Sister Sue Wilson, from the Office for Systemic Justice (Federation of Sisters of St. Joseph), & Mrs. Darlene O’Leary, from the Martha Justice Ministry (Sisters of St. Martha, Antigonish) were present at the COP15 which ended today in Montreal. They share their first thoughts with us.
On Monday December 12, they were part of a multifaith delegation which met with Elizabeth Mrema (center of the photo), the Executive Secretary for the UN Convention on Biological Diversity (CBD).
First row, left: Mrs. Darlene O’Leary (Martha Justice Ministry)
Second row, second from right: Sr. Sue Wilson, CSJ
“We talked about the priorities in the Multifaith statement. The Executive Secretary responded with gratitude encouraging all faith leaders to speak out on these issues to call governments to greater ambition at COP 15 and to catalyze new ways for humanity to be in relationship with the planet and its inhabitants.
The importance of the lens of integral ecology was clear at this conference. Many Indigenous groups, among others, were emphasizing the interconnectedness of life by highlighting the importance of integrating human rights throughout all the articles in the framework. Equally, the conference’s focus on addressing the ‘drivers’ of biodiversity loss, echoed Laudato Si’s insistence on targeting root causes for real transformation.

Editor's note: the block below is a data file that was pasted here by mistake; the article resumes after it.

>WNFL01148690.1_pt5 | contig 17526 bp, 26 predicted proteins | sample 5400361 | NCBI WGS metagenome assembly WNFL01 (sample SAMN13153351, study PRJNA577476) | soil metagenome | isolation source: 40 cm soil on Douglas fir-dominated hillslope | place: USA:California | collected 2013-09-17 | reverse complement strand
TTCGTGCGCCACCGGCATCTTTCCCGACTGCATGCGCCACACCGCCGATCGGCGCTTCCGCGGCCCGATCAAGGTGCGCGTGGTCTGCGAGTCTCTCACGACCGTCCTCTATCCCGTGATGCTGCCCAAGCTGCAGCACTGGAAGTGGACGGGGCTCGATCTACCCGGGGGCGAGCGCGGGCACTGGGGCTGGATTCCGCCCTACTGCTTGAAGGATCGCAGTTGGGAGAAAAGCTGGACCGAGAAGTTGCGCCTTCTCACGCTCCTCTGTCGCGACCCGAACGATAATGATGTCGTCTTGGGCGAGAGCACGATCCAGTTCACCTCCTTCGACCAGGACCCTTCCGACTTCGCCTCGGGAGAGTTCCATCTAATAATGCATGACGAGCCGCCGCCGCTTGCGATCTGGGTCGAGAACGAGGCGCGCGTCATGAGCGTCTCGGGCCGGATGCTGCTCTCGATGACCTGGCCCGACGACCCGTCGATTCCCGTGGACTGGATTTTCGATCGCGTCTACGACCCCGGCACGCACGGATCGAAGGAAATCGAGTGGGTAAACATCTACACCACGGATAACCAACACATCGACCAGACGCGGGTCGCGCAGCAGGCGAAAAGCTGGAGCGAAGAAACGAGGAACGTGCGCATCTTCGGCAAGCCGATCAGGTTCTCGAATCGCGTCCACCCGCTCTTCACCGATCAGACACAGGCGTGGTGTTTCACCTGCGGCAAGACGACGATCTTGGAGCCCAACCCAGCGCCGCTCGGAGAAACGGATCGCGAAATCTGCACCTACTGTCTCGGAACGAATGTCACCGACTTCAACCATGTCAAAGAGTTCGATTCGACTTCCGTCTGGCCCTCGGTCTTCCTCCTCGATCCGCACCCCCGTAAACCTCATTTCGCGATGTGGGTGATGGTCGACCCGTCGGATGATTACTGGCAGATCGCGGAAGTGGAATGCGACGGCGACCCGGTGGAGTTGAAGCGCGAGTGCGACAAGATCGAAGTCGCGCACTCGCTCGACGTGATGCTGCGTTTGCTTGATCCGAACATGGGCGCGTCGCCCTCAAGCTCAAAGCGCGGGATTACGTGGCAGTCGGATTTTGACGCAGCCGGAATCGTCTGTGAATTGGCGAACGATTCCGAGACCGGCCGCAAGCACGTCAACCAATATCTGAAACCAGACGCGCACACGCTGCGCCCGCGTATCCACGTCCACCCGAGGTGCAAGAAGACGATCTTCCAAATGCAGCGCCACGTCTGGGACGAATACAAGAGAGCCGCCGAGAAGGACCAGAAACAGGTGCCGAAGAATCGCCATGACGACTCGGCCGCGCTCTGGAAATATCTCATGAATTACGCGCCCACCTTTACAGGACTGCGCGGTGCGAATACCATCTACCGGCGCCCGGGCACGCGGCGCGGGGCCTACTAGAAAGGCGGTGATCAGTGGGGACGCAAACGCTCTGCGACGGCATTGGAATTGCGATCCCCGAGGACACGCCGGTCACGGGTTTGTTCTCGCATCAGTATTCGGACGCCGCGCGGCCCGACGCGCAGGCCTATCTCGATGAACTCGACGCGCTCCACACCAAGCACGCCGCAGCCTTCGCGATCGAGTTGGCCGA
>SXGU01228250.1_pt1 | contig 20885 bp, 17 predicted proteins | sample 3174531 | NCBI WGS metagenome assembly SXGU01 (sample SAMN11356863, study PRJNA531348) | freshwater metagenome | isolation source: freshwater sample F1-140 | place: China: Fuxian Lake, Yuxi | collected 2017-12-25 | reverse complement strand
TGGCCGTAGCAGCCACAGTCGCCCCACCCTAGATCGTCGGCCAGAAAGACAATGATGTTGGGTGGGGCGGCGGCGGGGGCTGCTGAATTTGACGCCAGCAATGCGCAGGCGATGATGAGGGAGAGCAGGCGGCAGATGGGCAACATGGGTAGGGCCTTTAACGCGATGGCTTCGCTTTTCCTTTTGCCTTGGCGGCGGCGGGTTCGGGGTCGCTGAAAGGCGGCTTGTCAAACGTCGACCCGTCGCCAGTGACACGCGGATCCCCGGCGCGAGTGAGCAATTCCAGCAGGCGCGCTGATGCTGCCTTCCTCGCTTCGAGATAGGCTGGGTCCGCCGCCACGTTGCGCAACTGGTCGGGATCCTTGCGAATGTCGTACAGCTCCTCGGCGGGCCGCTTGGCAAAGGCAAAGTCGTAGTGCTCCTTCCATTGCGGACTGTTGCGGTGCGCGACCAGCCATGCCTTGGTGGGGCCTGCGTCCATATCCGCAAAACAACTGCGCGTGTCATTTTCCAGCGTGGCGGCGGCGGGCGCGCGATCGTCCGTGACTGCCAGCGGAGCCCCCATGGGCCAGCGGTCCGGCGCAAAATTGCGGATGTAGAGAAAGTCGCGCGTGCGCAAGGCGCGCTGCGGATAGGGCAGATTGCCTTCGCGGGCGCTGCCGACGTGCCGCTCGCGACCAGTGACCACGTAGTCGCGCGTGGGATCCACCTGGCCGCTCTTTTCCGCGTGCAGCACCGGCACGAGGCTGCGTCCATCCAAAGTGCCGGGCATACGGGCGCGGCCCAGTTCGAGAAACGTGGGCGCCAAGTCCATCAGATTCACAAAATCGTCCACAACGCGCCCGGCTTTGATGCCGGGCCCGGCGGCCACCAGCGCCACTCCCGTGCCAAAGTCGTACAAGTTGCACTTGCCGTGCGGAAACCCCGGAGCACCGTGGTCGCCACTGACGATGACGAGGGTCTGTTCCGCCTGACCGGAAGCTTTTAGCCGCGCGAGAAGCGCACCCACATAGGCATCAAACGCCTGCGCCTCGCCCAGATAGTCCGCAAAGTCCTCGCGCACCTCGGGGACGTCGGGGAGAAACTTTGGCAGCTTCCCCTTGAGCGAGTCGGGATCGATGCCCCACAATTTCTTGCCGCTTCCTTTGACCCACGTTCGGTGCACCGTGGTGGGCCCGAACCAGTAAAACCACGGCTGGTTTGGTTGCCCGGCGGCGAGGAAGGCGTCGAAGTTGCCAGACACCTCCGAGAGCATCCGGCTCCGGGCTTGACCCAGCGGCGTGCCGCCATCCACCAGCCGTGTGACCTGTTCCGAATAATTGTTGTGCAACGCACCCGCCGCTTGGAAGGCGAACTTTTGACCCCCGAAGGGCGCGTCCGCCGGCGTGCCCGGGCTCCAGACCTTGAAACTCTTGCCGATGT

Given Canada’s poor record in meeting the commitments for action made at past biodiversity and climate change conferences, it will be important that the final draft of the CBD framework has strong language requiring countries to review their progress toward meeting global targets and to ratchet up action when targets are not being met. If, in the end, the CBD framework does not have these requirements, we will need to advocate for such legislation in Canada”.
Sue Wilson, CSJ
Office for Systemic Justice,
Federation of Sisters of St. Joseph of Canada
“Attending COP15 reinforced for me the important presence of faith communities as witnesses and engaged civil society organizations at the global level. It is a crucial moment for our planet and all species, and COP15 is setting a direction for the decade to come. As part of the multifaith coalition, we were able to show how deeply our communities and constituencies are committed to protecting our common home and that we are holding decision makers to account to deliver a strong final Global Biodiversity Framework agreement.”
Darlene O’Leary, PhD
Coordinator, Martha Justice Ministry
Sisters of St. Martha, Antigonish
To read the six recommendations of the Multifaith delegation: https://www.biodiversity.faith/policy
On December 19, a Global Biodiversity Framework (GBF) has been adopted, with 23 targets: https://www.cbd.int/doc/c/0bde/b7c0/00c058bbfd77574515f170bd/cop-15-l-25-en.pdf
Faiths Press Statement on the GBF: https://www.biodiversity.faith/media/faith-communities-celebrate-a-global-deal-to-protect-nature-while-calling-for-governments-and-civil-society-to-ratchet-up-ambition
Members organizations of Faiths at COP15 will now watch closely the implementation of this framework.